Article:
Scrap Metal Animals
Japanese artist, Sayaka Ganz, describes the motivation behind her art:
“Scrap metal pieces themselves are ultimately what trigger my imagination to create these animal sculptures. Every piece has its own history and memory, bent, torn and rusted from being used outdoors for a long time. They are lifelike and organic in that sense. Looking at them inspires me and almost instinctively I see, for example, a dog’s head, a bird’s leg, or a deer’s back. Then in response I go and find other pieces that could fit to create the whole animal.”
Dr. Seuss’ Secret Art Works
For over 60 years, (Theodor Seuss Geisel) Dr. Seuss’s illustrations brought a visual realization to his fantastic and imaginary worlds. However, his artistic talent went far beyond the printed page, as in his Secret Art works – the paintings and sculptures he did at night for himself that he rarely exhibited during his lifetime. Seuss always dreamed of sharing these works with his fans and had entrusted his wife, Audrey, to carry out his wishes once he was gone. Audrey, too, believed the work deserved further recognition and that Ted himself would one day be evaluated not only as an author, but also as an artist in his own right. Click on each picture to see its title and click here to see his collections and read his full biography.
The Victorian Fantasy Author and Illustrator Ahead of his Time
Paul Karl Wilhelm Scheerbart (1863 – 1915) born in Danzig, Berlin was a German author of fantasy literature and an amazing illustrator. He was also published under the pseudonym Kuno Küfer and is best known for the book Glasarchitektur, 1914.
Scheerbart was associated with expressionist architecture and one of its leading proponents, Bruno Taut. Whereas most people thought Scheerbart eccentric, it’s more likely that he was just ahead of his time and, therefore, misunderstood. He composed aphoristic poems about glass for the Taut’s Glass Pavilion at the Werkbund Exhibition in 1914. He decided to starve himself (to death, some say) instead of living through WWI. “I became a humorist out of rage, not kindness.”
Amazing Life-like Paintings of Book Spines
At first sight, these look like four photos of some books on a shelf, but they aren’t. They are four paintings. Amazingly detailed, incredibly like-life, paintings (click on each to see separately). They display all of the minute details, the tiny tears and faint creases, that well-loved books acquire over time. The artist is Paul Beliveau from Quebec, Canada.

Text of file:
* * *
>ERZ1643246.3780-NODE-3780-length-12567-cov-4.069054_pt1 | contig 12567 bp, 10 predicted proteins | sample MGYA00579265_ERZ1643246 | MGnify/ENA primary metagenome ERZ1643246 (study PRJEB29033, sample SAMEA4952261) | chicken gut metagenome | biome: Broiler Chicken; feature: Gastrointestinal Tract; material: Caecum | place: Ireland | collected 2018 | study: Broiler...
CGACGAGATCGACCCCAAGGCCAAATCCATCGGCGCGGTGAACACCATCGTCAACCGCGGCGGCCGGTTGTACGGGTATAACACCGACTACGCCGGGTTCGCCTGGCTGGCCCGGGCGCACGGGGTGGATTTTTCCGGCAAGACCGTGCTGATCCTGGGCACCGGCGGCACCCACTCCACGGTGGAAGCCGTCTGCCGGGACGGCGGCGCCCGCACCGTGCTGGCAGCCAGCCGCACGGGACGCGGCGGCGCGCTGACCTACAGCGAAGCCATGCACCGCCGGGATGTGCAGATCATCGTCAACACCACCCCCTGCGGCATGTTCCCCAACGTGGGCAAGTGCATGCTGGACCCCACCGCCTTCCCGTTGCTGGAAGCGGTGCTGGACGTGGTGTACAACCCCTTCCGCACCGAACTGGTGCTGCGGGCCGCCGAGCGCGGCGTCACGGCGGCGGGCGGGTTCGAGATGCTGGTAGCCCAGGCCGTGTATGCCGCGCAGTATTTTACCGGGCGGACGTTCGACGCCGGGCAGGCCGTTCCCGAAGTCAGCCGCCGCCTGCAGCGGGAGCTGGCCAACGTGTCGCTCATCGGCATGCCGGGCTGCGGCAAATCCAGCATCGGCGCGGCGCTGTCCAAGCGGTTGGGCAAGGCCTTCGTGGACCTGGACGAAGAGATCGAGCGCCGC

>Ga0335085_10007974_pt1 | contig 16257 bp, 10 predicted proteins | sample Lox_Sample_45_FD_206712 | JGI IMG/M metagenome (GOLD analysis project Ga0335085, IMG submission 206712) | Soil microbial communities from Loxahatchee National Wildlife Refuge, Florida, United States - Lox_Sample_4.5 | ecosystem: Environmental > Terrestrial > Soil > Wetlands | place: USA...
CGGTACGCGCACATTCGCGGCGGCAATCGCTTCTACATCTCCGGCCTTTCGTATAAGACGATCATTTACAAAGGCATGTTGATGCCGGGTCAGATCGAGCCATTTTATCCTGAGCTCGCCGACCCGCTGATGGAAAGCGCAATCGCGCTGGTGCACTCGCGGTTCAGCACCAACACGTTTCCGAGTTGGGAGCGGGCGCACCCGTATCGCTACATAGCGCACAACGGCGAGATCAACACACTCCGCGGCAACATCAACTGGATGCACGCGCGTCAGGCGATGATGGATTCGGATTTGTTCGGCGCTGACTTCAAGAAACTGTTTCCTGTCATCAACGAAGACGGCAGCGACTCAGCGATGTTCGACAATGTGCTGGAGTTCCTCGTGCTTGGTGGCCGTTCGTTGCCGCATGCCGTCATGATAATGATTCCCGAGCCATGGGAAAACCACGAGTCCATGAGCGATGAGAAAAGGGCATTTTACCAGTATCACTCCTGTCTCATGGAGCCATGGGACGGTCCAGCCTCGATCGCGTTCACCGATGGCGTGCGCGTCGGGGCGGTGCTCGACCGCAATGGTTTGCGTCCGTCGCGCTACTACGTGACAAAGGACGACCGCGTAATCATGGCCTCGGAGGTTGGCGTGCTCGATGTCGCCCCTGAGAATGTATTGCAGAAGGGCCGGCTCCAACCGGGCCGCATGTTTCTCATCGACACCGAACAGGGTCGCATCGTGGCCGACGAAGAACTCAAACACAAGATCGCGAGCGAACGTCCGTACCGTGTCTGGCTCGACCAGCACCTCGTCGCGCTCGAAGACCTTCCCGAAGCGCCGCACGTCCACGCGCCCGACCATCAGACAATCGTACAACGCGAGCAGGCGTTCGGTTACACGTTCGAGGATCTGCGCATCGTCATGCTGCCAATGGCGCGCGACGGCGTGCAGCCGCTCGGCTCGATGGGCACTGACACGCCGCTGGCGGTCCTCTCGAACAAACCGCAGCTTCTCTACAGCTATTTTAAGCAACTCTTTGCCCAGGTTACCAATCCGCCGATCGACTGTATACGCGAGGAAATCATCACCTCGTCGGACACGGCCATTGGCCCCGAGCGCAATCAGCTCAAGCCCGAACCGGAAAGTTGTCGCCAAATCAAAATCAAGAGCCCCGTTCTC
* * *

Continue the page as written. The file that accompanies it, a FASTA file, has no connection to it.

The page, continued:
Hand-Built Diorama of a Hanoi Apartment in Vietnam
Vietnamese artist Nyuyen Manh Hung has meticulously hand-built a diorama of his childhood home in Vietnam. He made the three-meter tall sculpture based on his experiences and observations of the Vietnamese life. The piece is titled “Living Together in Paradise”.
“Femme Fatale” Vampires, Part 2
Bolesław Biegas (1877–1954) was a Polish surrealist artist (painter and sculptor), best known for his “vampire-as-femme fatale” style of painting as seen above. Biegas created a small museum for his art in Paris, France, called the Musée Boleslas Biegas.
- The Third Vampire Metamorphosis, 1916 - 1917
- The Vampire in the Form of the Serpent, 1916 - 1917
- Ironic Fight Vampires, 1915-1916
- The Vampire in the Form of the Elephant, 1915 - 1916
- Humanity’s Victory Over the Vampires, 1918
World in a Light
An Albanian artist is creating his own miniature world and he’s capturing it inside light bulbs. Adrian Limani, 21, from Presevo, Serbia has produced a series of innovative photographs which he believes give the same effect as ships in a bottle.
(Source: Daily Mail)
The Amazing Art of Felix Labisse, 1905-1982
French painter, illustrator and stage designer. He was of Flemish and Polish descent and worked in both France and Belgium. He was a highly-known figure in the art community and was primarily a surrealist painter. He was famous for his depictions of “blue” women and altering the anatomy of his figures. Click on each painting to get a better view of this. My favorite is the little frog wearing a black priest cloak with an upside-down cross. The upside-down cross does not symbolize the devil or anything evil as many people mistakenly believe.
The Strangely Beautiful and Bizarre Art of Alessandro Sicioldr
Sicioldr is an Italian self-taught artist born in 1990. His visionary style is influenced by the study of artists like Giraud, Bosch, Bruegel, Serafini, Seba and by his interests toward the relationship between alchemy and psychology. His uncanny subjects are images coming from the unconscious, represented by the author through a rigorous and elegant style of drawing.